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This Memorial Day, I'll Honor Those Who Served by Wearing the Label of Peacemaker

Army Spc. Arturo Barajas provides security for Iraqi army soldiers in southern Mosul, Iraq. Department of Defense. Photo by Spc. Christa Martin, U.S. Army.

The first time I heard about the city of Mosul, I was a soldier in Iraq.

A rocket had hit a military mess hall near there and ripped through the Tuesday lunch crowd. The mess hall was the one place we gathered together. The one place where we took off our flak vests, laid down our weapons, and ate together. Sixty-six people—some military, some civilian—were wounded before anyone knew what happened. That was the cost those soldiers paid that day. Many others pay an even steeper price.

Today is the day that we sit with that. Today is the day we remember all a soldier leaves behind when they die.

3 Ways to Support Your Muslim Neighbors This Ramadan

Ramadan candle (photo by Ibrahim.ID / CC-BY-SA 3.0)

It’s easy to fear the unknown. It’s easy to fear those who are different from us, who practice different religions or represent different cultures.

Our 24-hour news cycle feeds into these fears. What we know about Islam and the Middle East—or think we know—often comes from those who have a vested interest in sharing only the most sensational and fear-based stories.

But it doesn’t have to be this way. 

Ramadan: 4 Things Every Non-Muslim Should Know

The appearance of the crescent moon against the night sky signals the beginning of Ramadan, the Muslim holy month.

The literal translation of the word Ramadan is "to be burnt, scorched." This ninth month on the Islamic calendar is set apart for observant Muslims to engage in disciplined practices intended to "burn off the bad" accumulations from the previous year.

Here are three things every non-Muslim should know about this season...

''We Want Peace, Safety, Work.'' One Man's Audacious Vision for Post-ISIS Mosul

We knew it the minute we rolled up in west Mosul: this was bad news.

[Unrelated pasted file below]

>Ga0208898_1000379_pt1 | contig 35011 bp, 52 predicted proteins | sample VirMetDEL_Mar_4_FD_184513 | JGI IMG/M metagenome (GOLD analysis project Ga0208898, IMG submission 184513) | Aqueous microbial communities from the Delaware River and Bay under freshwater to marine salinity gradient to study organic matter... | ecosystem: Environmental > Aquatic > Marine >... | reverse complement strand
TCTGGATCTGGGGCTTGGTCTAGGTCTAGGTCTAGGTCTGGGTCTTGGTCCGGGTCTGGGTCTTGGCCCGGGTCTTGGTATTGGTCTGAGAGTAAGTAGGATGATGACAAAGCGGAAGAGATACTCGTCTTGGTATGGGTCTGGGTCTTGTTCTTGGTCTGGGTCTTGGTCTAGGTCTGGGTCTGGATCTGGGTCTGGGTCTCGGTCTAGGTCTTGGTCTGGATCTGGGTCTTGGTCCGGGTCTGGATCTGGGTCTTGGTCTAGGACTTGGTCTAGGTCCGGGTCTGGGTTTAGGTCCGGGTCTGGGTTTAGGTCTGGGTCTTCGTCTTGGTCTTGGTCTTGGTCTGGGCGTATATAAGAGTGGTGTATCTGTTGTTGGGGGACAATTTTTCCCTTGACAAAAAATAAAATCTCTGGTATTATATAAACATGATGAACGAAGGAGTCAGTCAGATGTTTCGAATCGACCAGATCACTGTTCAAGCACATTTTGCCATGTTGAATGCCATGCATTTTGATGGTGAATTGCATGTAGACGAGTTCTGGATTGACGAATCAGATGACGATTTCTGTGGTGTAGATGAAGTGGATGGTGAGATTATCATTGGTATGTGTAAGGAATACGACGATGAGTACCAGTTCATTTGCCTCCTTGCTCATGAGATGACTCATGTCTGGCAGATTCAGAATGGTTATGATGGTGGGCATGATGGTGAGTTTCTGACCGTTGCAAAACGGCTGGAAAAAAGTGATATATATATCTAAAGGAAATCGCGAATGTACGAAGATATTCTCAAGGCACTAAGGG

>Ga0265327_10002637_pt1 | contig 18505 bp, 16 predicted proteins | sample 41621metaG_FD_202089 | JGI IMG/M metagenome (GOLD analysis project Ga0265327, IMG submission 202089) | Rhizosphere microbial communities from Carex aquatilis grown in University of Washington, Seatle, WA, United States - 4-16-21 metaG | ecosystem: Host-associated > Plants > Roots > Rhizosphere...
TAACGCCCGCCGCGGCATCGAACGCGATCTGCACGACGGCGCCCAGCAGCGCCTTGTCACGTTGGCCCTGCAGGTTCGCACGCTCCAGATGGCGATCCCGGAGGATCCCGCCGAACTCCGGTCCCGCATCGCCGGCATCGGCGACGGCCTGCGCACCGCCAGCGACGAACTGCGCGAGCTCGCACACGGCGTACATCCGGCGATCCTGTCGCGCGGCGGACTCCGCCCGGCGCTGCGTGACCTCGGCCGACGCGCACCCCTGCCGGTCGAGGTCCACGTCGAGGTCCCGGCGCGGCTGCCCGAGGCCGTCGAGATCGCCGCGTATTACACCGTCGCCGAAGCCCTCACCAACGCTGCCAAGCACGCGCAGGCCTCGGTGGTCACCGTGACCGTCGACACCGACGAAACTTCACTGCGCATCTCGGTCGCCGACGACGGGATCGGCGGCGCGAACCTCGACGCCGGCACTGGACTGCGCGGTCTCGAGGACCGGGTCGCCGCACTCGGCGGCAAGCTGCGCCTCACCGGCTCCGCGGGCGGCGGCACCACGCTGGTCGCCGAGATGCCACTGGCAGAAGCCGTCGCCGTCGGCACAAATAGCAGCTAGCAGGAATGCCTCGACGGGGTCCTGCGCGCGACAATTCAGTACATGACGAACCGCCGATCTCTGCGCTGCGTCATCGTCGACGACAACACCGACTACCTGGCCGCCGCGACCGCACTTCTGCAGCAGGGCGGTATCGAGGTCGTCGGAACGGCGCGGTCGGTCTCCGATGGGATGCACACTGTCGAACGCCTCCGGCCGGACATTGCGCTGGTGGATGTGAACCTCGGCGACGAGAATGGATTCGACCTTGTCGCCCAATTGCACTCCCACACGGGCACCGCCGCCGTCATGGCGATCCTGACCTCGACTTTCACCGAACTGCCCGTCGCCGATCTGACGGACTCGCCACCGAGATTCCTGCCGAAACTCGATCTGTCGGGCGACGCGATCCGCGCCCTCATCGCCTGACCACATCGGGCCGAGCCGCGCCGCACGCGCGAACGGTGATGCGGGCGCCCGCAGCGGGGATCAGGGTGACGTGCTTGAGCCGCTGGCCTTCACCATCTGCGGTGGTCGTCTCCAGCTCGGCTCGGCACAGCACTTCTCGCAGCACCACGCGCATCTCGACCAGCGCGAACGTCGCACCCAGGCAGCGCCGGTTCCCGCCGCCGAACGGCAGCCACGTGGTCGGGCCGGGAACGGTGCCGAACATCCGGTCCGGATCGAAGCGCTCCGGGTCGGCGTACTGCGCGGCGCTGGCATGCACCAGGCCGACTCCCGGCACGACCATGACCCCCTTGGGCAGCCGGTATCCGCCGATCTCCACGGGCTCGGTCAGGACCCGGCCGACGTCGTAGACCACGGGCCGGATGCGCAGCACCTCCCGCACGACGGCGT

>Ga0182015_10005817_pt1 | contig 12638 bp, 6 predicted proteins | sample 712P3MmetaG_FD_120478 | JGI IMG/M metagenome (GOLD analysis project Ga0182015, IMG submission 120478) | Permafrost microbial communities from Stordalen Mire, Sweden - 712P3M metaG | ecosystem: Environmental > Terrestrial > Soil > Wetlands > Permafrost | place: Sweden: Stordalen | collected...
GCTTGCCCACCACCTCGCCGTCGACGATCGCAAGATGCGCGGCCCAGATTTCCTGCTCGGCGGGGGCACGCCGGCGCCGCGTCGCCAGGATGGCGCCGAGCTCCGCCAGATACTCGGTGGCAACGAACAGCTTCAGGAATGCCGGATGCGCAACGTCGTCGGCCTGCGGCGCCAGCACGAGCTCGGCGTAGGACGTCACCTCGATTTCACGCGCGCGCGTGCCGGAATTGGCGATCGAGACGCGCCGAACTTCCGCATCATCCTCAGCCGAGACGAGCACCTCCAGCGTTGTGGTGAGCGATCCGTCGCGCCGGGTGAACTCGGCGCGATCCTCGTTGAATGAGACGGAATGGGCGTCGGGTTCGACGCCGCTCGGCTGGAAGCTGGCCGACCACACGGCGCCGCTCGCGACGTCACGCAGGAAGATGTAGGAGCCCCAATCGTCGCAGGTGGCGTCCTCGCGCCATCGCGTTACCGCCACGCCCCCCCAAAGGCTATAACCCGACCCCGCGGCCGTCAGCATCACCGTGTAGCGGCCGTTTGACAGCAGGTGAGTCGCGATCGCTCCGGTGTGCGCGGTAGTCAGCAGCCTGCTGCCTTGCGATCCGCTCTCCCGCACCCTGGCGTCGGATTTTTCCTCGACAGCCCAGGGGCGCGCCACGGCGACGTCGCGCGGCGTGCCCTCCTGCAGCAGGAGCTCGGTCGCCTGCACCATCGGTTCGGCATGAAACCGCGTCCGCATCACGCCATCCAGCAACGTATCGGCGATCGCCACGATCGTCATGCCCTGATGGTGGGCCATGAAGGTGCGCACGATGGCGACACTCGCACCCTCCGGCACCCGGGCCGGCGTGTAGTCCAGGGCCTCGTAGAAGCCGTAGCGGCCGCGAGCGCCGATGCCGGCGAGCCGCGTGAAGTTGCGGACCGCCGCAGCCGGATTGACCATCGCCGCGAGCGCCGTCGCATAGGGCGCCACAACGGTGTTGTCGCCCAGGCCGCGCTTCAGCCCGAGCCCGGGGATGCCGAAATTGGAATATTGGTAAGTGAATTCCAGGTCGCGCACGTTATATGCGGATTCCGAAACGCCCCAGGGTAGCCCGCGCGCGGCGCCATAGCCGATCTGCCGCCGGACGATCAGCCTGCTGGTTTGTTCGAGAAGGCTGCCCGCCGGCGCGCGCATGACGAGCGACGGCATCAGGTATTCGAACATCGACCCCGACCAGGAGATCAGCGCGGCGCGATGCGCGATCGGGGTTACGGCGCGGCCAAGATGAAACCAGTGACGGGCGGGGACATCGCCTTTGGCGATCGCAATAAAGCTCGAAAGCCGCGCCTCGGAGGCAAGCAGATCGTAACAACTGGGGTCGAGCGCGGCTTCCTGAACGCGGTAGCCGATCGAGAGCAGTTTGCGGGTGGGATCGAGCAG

Some food deliveries are orderly and organized. On others, you can feel the desperation, the barely controlled chaos. We sometimes refer to these as “the desperate situation.” 

Faces of Hunger and Hope in Aleppo

6,000 families. 600,000 hot meals every month. 

Since December, we've maintained an emergency feeding center near Aleppo, serving 25,000 to 30,000 displaced families. Many have lost everything to Syria's civil war.

In the Middle of Syria’s Civil War, One Kitchen Is Sustaining 30,000 People

Ever since families poured out of Aleppo, fleeing the destruction of everything they knew, you've met them nearby with hot meals to sustain them on their darkest days. A lot of hot meals.

Much of the world has moved on. But the need here in the Aleppo province—it isn't going away.

Your Love Keeps Showing Up in West Mosul

Enormous need requires an enormous response.

That’s why you’re sending truck after truck of food, water, and basic supplies into west Mosul. Into the neighborhoods with the greatest need.

Girls Only: New Market For Female Entrepreneurs Launches In Northern Iraq

Women in our empowerment program sell their products at a similar market

In the northern Iraqi city of Halabja, "women’s work" has recently taken on a different dimension. Every Wednesday the city holds a special “women’s market” where local women can sell goods and foods they produce themselves.

This Month, You Helped Refugee Families Take a Step Toward Wholeness

You know that families need more than just emergency food and minimal shelter in order to have a complete life.

There are times when families fleeing violence in Iraq and Syria need food, urgent medical care, and short-term shelter more than anything else. But after that—after we’ve met their immediate needs—what’s next?

Fighting Hate with... Dinner Parties?

Photo Courtesy of MuslimNeighbor.com

You know those internet videos and memes about Muslims that are meant to generate fear?

Whenever I saw one, I always found myself yelling at my computer—“Go meet a Muslim! Ask them about their religion! I’m sure Muslims aren’t as bad as you think they are!”

Then one day it hit me: I don’t actually know any Muslims. Not one. That needed to be remedied. 

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